Investment Strategy and Insurance
Upon establishment you must also create an investment strategy which must be regularly reviewed.
Your investment strategy should be in writing and must consider:
• Diversification (investing in a range of assets and asset classes).
• The liquidity of the fund’s assets (how easily they can be converted to cash to meet fund expenses).
• The fund’s ability to pay benefits (when members retire) and other costs it incurs.
• The members’ needs and circumstances (for example, their age and retirement needs).
• Whether to hold insurance in your SMSF.
It is also common for SMSF trustees to be motivated by investing in property when establishing an SMSF. You should be sure that any investment in property, particularly when gearing is involved, is appropriate for your circumstances. Holding properties in an SMSF can also require some complex structures to ensure the law is being followed and specialist advice may be needed before making an investment choice. A lack of diversification, low balances and inappropriate property investments can have a detrimental impact on your retirement savings.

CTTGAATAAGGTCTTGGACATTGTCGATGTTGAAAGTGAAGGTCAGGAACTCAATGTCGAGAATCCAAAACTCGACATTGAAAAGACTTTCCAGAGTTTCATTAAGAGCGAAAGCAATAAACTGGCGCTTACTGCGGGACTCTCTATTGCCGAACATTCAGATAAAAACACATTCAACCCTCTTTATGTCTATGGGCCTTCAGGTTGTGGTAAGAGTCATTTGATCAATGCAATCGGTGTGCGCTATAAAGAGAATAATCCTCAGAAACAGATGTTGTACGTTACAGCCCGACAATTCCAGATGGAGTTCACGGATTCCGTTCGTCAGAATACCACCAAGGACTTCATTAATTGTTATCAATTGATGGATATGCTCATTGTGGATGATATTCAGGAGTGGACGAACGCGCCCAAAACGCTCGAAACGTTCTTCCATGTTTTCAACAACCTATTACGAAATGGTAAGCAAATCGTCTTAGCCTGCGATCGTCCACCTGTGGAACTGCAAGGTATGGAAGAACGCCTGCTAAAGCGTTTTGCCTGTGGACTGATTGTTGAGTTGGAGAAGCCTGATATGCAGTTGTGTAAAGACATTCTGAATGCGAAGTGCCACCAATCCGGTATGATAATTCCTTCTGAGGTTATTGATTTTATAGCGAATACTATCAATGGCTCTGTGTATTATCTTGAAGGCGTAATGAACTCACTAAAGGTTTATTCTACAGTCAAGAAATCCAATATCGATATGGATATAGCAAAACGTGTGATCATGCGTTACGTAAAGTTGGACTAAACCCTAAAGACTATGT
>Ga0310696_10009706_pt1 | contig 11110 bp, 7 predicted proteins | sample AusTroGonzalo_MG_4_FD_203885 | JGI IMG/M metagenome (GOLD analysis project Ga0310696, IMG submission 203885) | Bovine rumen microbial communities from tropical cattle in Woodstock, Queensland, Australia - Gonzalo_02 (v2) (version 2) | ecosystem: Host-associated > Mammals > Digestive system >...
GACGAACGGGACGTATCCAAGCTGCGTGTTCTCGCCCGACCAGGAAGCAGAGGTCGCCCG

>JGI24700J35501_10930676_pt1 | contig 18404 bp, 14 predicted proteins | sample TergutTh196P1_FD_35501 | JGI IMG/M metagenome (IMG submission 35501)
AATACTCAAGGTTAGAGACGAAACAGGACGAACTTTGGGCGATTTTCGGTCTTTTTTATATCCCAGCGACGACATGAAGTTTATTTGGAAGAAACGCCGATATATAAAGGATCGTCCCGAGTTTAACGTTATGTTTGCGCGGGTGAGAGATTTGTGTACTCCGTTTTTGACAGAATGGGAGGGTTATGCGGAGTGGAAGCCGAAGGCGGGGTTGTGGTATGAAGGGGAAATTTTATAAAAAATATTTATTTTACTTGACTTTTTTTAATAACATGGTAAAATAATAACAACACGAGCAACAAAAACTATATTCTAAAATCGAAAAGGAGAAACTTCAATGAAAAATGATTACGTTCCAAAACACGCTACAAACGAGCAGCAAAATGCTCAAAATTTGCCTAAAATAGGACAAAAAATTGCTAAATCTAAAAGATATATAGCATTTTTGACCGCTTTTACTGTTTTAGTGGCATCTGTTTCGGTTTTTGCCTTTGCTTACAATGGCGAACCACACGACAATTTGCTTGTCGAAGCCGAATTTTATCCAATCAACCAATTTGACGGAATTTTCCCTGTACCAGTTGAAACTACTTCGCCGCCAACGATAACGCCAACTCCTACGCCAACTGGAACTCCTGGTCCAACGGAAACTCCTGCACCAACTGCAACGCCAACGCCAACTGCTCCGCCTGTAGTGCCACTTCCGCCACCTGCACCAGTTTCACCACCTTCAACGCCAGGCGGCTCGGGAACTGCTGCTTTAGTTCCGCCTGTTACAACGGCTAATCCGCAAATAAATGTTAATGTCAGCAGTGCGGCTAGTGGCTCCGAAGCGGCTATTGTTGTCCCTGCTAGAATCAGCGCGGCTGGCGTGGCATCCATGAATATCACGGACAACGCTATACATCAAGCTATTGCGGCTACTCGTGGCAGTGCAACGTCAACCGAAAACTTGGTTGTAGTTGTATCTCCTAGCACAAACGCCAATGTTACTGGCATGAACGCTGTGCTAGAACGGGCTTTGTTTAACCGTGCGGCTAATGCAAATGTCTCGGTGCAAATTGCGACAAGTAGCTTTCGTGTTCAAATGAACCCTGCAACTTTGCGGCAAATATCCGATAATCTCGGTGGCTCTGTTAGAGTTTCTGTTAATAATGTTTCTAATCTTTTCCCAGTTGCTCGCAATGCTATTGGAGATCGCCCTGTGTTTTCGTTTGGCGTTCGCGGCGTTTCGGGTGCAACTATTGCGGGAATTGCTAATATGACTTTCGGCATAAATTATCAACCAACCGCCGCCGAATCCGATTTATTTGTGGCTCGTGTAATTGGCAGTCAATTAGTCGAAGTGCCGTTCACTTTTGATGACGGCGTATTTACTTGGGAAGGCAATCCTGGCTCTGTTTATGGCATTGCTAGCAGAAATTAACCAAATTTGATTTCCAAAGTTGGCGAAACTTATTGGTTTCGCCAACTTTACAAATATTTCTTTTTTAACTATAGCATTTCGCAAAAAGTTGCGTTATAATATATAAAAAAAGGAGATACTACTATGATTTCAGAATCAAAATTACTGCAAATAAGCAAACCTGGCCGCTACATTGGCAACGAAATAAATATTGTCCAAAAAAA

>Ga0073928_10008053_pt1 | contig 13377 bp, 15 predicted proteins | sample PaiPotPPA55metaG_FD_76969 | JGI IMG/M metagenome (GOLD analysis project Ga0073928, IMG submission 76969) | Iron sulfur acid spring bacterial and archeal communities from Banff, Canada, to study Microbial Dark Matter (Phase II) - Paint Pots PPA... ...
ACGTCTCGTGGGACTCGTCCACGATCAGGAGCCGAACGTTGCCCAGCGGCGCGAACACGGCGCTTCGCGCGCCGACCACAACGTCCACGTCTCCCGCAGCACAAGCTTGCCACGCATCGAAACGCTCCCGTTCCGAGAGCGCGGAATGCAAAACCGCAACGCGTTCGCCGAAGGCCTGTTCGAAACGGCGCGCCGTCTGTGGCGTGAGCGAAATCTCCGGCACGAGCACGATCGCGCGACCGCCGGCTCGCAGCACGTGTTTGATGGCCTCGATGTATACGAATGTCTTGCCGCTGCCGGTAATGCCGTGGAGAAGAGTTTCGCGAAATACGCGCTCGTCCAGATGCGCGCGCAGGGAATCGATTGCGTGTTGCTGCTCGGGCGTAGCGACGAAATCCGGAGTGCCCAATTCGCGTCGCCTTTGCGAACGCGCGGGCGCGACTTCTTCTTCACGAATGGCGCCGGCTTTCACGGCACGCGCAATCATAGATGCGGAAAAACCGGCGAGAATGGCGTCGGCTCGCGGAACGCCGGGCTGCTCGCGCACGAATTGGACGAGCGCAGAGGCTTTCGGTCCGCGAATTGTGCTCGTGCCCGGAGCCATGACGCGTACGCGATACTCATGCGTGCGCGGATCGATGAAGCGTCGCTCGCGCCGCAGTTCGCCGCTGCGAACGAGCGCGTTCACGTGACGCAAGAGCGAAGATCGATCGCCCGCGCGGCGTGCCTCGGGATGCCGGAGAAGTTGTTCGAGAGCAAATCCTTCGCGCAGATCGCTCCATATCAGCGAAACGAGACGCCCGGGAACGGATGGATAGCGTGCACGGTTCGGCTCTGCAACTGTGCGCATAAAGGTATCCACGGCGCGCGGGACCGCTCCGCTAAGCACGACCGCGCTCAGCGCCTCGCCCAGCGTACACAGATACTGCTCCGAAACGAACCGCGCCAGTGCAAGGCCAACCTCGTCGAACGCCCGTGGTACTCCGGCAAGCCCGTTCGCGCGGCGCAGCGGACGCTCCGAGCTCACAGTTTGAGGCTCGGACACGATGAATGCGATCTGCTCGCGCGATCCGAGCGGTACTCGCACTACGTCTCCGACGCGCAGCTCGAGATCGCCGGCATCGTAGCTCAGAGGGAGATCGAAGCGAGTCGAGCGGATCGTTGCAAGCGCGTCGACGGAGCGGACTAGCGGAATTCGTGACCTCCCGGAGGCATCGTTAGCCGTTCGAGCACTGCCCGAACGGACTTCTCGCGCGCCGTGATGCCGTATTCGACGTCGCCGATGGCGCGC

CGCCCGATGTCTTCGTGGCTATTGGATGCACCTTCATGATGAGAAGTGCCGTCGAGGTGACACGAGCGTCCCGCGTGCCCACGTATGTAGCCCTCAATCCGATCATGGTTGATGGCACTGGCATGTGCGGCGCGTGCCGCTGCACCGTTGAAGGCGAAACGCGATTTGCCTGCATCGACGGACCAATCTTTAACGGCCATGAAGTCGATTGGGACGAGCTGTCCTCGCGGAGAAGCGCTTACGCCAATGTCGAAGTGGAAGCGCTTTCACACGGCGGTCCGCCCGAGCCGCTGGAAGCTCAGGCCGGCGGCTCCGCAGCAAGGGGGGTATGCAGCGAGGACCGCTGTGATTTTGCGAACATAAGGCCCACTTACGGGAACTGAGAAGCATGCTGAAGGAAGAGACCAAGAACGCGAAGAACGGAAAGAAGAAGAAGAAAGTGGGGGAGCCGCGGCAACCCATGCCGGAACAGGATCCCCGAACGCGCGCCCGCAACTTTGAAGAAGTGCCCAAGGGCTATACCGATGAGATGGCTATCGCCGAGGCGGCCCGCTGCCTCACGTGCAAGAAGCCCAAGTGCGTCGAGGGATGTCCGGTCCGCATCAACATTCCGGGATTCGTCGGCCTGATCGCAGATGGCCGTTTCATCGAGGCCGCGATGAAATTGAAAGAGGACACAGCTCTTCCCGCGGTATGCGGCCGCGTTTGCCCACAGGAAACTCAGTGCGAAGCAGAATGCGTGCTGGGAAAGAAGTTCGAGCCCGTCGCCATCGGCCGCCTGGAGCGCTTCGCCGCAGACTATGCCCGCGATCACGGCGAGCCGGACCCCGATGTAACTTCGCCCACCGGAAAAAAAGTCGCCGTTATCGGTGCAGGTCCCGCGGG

How can we help?
If you are considering an SMSF, please feel free to give me a call to arrange a time to meet so that we can discuss your particular requirements and circumstances in more detail.
SMSF trustees need to truly understand diversification and better diversify their portfolios.
The benefits of a well-diversified portfolio are numerous but the key ones that SMSF trustees should focus on are the benefits of mitigating volatility and short-term downside investment risks, preserving capital and the long-run benefits of higher overall returns. By spreading an SMSF’s investments across different asset classes and markets offering different risks and returns, SMSFs can better position themselves for a secure retirement.